Focus on your own wellbeing
Preventing compassion fatigue is preferable to treating it once it has started to have a negative impact on your life — that means making time to be supported by others, and look after yourself before the symptoms become too intense. Eat well, focus on your wellbeing, and get regular exercise. Don’t think you’re immune to compassion fatigue, and see self-regulation as part of your wellbeing routine.
Last but not least, be aware of self-judgment. If you’re struggling to empathize, it can be tempting to see yourself as uncaring or unhelpful, but know this is a natural response to supporting others. Work on any related beliefs around the balance of service and healthy self-care, to enable you to find a way to serve others without self-sacrifice.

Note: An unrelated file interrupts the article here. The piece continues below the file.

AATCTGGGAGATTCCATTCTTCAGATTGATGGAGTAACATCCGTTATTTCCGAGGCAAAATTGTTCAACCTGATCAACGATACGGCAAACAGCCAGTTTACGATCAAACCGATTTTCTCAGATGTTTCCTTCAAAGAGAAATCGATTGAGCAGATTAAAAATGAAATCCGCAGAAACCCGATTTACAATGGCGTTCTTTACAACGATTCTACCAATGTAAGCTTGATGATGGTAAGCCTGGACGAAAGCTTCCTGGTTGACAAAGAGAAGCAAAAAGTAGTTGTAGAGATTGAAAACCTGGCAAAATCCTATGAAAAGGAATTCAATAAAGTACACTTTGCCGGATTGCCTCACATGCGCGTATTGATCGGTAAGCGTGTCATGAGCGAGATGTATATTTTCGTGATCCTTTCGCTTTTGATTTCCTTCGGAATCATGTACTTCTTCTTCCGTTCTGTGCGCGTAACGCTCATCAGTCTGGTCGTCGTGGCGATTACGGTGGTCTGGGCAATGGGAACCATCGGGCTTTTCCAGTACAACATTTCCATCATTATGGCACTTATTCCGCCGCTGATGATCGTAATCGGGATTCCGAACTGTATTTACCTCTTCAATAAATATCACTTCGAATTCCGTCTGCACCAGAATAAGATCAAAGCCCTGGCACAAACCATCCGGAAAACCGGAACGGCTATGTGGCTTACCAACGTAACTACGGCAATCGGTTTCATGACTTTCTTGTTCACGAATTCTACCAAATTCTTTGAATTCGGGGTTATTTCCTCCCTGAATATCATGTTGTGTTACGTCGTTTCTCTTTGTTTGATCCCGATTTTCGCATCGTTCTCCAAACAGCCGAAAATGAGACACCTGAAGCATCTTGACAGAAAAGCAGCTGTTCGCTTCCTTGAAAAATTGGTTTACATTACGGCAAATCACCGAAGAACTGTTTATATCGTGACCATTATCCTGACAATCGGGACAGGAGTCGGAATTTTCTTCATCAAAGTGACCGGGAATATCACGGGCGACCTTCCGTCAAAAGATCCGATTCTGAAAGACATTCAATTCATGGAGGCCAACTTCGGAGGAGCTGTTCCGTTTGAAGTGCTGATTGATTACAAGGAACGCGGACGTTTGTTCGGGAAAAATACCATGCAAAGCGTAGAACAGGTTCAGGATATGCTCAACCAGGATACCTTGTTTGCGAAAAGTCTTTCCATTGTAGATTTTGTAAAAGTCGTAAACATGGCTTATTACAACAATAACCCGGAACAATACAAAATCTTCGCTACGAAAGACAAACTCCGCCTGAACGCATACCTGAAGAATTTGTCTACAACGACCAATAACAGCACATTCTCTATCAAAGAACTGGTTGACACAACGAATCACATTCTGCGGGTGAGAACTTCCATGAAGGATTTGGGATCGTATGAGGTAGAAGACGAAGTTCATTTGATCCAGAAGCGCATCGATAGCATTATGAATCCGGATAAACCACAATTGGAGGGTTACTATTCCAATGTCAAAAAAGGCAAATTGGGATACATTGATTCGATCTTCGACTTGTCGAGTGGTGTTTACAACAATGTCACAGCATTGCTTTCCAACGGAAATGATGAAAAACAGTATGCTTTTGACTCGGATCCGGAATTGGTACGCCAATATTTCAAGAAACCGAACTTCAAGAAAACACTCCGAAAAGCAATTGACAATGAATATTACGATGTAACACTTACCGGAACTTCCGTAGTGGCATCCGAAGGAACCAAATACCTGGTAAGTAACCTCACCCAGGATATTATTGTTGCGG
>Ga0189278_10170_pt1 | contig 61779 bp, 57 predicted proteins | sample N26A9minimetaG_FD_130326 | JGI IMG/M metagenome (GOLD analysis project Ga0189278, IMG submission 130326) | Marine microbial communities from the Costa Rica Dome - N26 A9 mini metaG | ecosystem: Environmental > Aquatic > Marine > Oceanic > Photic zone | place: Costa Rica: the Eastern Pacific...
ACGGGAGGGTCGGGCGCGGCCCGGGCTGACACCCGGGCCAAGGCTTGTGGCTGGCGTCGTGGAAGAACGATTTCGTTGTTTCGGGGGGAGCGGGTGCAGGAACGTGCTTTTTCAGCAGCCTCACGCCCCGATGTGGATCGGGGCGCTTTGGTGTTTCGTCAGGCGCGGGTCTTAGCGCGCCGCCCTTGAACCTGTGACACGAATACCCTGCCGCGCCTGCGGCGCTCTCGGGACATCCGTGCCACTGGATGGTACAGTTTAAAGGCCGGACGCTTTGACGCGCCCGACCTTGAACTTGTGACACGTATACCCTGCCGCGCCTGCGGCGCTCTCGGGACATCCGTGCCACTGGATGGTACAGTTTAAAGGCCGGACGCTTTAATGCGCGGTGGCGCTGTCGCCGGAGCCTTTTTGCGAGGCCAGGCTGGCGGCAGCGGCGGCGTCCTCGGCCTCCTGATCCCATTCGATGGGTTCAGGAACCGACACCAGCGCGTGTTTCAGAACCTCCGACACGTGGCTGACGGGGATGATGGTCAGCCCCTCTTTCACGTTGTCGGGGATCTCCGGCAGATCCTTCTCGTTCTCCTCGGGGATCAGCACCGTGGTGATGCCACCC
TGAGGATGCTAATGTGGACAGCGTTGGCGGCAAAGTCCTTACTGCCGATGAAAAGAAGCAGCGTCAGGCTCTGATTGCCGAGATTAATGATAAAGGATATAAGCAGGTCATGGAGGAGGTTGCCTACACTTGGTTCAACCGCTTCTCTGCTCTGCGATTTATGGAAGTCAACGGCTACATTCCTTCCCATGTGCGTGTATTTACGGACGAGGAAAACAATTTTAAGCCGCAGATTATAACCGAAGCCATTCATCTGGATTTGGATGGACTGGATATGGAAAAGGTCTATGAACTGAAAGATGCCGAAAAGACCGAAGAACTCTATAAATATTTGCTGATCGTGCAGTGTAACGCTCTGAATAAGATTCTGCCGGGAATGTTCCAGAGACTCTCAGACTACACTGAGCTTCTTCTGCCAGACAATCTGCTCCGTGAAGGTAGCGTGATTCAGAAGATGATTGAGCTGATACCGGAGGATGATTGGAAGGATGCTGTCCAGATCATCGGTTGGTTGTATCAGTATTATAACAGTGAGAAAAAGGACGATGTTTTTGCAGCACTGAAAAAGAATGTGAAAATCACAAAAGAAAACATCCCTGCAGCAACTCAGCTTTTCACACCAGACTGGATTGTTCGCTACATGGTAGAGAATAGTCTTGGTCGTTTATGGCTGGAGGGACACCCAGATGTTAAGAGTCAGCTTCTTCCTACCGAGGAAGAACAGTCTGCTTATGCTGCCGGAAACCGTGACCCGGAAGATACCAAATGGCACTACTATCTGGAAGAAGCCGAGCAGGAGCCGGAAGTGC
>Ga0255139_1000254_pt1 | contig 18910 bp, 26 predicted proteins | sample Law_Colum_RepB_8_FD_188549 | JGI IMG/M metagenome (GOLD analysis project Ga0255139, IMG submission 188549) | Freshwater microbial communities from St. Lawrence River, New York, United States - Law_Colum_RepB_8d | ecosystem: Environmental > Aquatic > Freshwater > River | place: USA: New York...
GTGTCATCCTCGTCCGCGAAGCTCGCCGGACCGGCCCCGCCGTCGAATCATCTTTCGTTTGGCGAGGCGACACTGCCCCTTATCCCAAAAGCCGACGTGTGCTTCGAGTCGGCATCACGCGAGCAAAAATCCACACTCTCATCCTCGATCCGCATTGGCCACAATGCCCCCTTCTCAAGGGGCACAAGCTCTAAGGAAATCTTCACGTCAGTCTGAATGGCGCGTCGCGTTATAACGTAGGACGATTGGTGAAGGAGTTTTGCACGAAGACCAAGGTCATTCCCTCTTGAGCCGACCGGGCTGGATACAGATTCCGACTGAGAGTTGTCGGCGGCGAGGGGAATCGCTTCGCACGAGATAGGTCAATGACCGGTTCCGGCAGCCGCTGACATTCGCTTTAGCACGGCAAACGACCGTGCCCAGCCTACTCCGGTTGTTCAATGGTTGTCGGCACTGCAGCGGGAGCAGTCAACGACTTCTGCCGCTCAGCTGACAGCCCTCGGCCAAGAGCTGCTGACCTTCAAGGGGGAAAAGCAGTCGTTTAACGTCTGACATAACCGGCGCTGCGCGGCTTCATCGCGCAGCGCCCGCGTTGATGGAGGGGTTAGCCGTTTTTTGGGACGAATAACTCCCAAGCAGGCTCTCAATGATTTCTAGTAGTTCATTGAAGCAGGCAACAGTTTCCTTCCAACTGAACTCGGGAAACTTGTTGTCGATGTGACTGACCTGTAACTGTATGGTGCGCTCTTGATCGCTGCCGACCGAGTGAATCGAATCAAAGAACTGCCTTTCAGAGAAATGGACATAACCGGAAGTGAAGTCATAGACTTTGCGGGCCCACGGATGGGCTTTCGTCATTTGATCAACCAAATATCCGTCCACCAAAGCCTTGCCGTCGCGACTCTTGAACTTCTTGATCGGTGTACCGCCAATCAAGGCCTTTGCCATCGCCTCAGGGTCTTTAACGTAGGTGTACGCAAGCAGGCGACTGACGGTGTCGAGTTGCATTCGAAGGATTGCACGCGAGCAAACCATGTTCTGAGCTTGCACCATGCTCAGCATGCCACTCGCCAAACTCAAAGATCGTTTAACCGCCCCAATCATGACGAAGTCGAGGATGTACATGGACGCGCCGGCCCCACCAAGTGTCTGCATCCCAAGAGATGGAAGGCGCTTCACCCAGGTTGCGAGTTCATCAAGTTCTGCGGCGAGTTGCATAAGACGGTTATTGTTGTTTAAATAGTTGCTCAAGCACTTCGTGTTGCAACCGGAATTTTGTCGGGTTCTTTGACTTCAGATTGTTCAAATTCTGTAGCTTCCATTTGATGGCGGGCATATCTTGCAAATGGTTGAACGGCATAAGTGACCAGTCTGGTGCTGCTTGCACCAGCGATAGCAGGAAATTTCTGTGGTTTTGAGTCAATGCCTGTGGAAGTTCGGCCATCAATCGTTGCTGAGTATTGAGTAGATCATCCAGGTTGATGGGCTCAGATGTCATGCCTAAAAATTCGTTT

You’re only one person, you can only do so much without sacrificing your mental health. Perhaps one of the best ways to spread more compassion in the world is to start at ground zero, accept you have only so much to offer, but that offering has the potential to transform or save someone else’s life. It’s like being on an airplane. If there is trouble, you need to put on your own oxygen mask before helping others – even your own children. After all, you can’t continue to help them if you are no longer awake!
Look after yourself
The impact of empathy, altruism, and compassion is far-reaching, with the immediate effects rarely seen. Trust that your actions have an impact. Trust in your inherent goodness. Do what you can to support others, but don’t forget to look after yourself.
Need a little help? Read these self-love quotes for some inspiration.